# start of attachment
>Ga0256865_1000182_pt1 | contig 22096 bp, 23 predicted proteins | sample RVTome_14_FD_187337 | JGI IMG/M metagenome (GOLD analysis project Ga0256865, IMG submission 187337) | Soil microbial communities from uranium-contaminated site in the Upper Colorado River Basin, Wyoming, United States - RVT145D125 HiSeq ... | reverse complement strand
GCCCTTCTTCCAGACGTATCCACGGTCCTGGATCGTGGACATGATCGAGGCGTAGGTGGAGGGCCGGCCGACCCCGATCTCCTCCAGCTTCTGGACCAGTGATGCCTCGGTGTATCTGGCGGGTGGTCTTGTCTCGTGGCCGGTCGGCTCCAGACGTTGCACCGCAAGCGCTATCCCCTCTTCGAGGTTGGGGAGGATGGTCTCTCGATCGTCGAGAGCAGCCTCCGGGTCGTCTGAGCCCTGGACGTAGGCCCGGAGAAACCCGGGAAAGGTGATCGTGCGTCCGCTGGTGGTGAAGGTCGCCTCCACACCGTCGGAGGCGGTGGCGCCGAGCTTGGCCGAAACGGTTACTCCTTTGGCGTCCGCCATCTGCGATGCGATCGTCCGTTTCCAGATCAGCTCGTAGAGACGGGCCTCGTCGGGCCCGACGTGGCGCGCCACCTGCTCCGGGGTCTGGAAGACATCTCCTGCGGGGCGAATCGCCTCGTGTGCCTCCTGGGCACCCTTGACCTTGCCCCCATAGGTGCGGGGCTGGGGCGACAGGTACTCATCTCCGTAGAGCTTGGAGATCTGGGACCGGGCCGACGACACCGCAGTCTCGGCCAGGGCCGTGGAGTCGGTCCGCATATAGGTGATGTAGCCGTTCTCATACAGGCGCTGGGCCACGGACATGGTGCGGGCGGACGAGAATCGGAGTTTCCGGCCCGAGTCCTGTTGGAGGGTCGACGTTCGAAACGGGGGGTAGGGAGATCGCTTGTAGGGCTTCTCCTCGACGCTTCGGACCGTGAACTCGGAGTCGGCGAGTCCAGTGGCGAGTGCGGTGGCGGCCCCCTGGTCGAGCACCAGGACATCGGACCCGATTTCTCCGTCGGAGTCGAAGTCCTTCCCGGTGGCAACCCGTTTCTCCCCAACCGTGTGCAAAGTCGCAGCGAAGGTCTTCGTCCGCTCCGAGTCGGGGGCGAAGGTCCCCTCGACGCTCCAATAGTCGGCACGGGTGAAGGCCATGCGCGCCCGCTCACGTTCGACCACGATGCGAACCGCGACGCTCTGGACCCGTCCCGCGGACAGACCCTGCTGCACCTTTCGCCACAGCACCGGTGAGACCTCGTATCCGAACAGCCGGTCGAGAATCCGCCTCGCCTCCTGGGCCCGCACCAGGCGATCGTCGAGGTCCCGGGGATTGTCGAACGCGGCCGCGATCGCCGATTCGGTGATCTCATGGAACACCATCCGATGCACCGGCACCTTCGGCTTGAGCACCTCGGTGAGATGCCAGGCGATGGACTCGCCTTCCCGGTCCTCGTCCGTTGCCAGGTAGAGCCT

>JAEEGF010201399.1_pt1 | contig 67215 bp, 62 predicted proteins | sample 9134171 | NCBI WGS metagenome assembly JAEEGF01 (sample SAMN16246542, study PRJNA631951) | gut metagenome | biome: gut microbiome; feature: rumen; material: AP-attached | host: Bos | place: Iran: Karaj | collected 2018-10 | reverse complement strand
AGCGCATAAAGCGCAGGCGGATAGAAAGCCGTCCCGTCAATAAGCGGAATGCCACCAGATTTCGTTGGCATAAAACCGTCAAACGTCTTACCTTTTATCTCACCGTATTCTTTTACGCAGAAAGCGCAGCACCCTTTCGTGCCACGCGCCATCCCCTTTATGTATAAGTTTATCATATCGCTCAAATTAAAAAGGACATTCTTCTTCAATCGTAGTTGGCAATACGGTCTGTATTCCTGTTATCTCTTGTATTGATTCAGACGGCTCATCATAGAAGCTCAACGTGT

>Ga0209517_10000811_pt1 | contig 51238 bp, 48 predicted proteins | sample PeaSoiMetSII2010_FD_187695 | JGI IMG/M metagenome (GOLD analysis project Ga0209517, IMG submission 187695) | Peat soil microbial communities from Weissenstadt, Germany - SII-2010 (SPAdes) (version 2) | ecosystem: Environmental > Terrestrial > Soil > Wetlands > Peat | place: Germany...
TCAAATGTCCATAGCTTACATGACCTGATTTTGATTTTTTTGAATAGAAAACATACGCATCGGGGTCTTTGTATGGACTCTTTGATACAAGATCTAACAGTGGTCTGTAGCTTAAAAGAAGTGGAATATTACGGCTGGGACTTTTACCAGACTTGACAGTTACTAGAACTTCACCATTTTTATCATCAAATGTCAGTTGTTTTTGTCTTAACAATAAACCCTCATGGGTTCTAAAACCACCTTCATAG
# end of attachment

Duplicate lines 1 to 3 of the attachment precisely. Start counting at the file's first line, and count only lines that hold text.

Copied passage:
>Ga0256865_1000182_pt1 | contig 22096 bp, 23 predicted proteins | sample RVTome_14_FD_187337 | JGI IMG/M metagenome (GOLD analysis project Ga0256865, IMG submission 187337) | Soil microbial communities from uranium-contaminated site in the Upper Colorado River Basin, Wyoming, United States - RVT145D125 HiSeq ... | reverse complement strand
GCCCTTCTTCCAGACGTATCCACGGTCCTGGATCGTGGACATGATCGAGGCGTAGGTGGAGGGCCGGCCGACCCCGATCTCCTCCAGCTTCTGGACCAGTGATGCCTCGGTGTATCTGGCGGGTGGTCTTGTCTCGTGGCCGGTCGGCTCCAGACGTTGCACCGCAAGCGCTATCCCCTCTTCGAGGTTGGGGAGGATGGTCTCTCGATCGTCGAGAGCAGCCTCCGGGTCGTCTGAGCCCTGGACGTAGGCCCGGAGAAACCCGGGAAAGGTGATCGTGCGTCCGCTGGTGGTGAAGGTCGCCTCCACACCGTCGGAGGCGGTGGCGCCGAGCTTGGCCGAAACGGTTACTCCTTTGGCGTCCGCCATCTGCGATGCGATCGTCCGTTTCCAGATCAGCTCGTAGAGACGGGCCTCGTCGGGCCCGACGTGGCGCGCCACCTGCTCCGGGGTCTGGAAGACATCTCCTGCGGGGCGAATCGCCTCGTGTGCCTCCTGGGCACCCTTGACCTTGCCCCCATAGGTGCGGGGCTGGGGCGACAGGTACTCATCTCCGTAGAGCTTGGAGATCTGGGACCGGGCCGACGACACCGCAGTCTCGGCCAGGGCCGTGGAGTCGGTCCGCATATAGGTGATGTAGCCGTTCTCATACAGGCGCTGGGCCACGGACATGGTGCGGGCGGACGAGAATCGGAGTTTCCGGCCCGAGTCCTGTTGGAGGGTCGACGTTCGAAACGGGGGGTAGGGAGATCGCTTGTAGGGCTTCTCCTCGACGCTTCGGACCGTGAACTCGGAGTCGGCGAGTCCAGTGGCGAGTGCGGTGGCGGCCCCCTGGTCGAGCACCAGGACATCGGACCCGATTTCTCCGTCGGAGTCGAAGTCCTTCCCGGTGGCAACCCGTTTCTCCCCAACCGTGTGCAAAGTCGCAGCGAAGGTCTTCGTCCGCTCCGAGTCGGGGGCGAAGGTCCCCTCGACGCTCCAATAGTCGGCACGGGTGAAGGCCATGCGCGCCCGCTCACGTTCGACCACGATGCGAACCGCGACGCTCTGGACCCGTCCCGCGGACAGACCCTGCTGCACCTTTCGCCACAGCACCGGTGAGACCTCGTATCCGAACAGCCGGTCGAGAATCCGCCTCGCCTCCTGGGCCCGCACCAGGCGATCGTCGAGGTCCCGGGGATTGTCGAACGCGGCCGCGATCGCCGATTCGGTGATCTCATGGAACACCATCCGATGCACCGGCACCTTCGGCTTGAGCACCTCGGTGAGATGCCAGGCGATGGACTCGCCTTCCCGGTCCTCGTCCGTTGCCAGGTAGAGCCT

>JAEEGF010201399.1_pt1 | contig 67215 bp, 62 predicted proteins | sample 9134171 | NCBI WGS metagenome assembly JAEEGF01 (sample SAMN16246542, study PRJNA631951) | gut metagenome | biome: gut microbiome; feature: rumen; material: AP-attached | host: Bos | place: Iran: Karaj | collected 2018-10 | reverse complement strand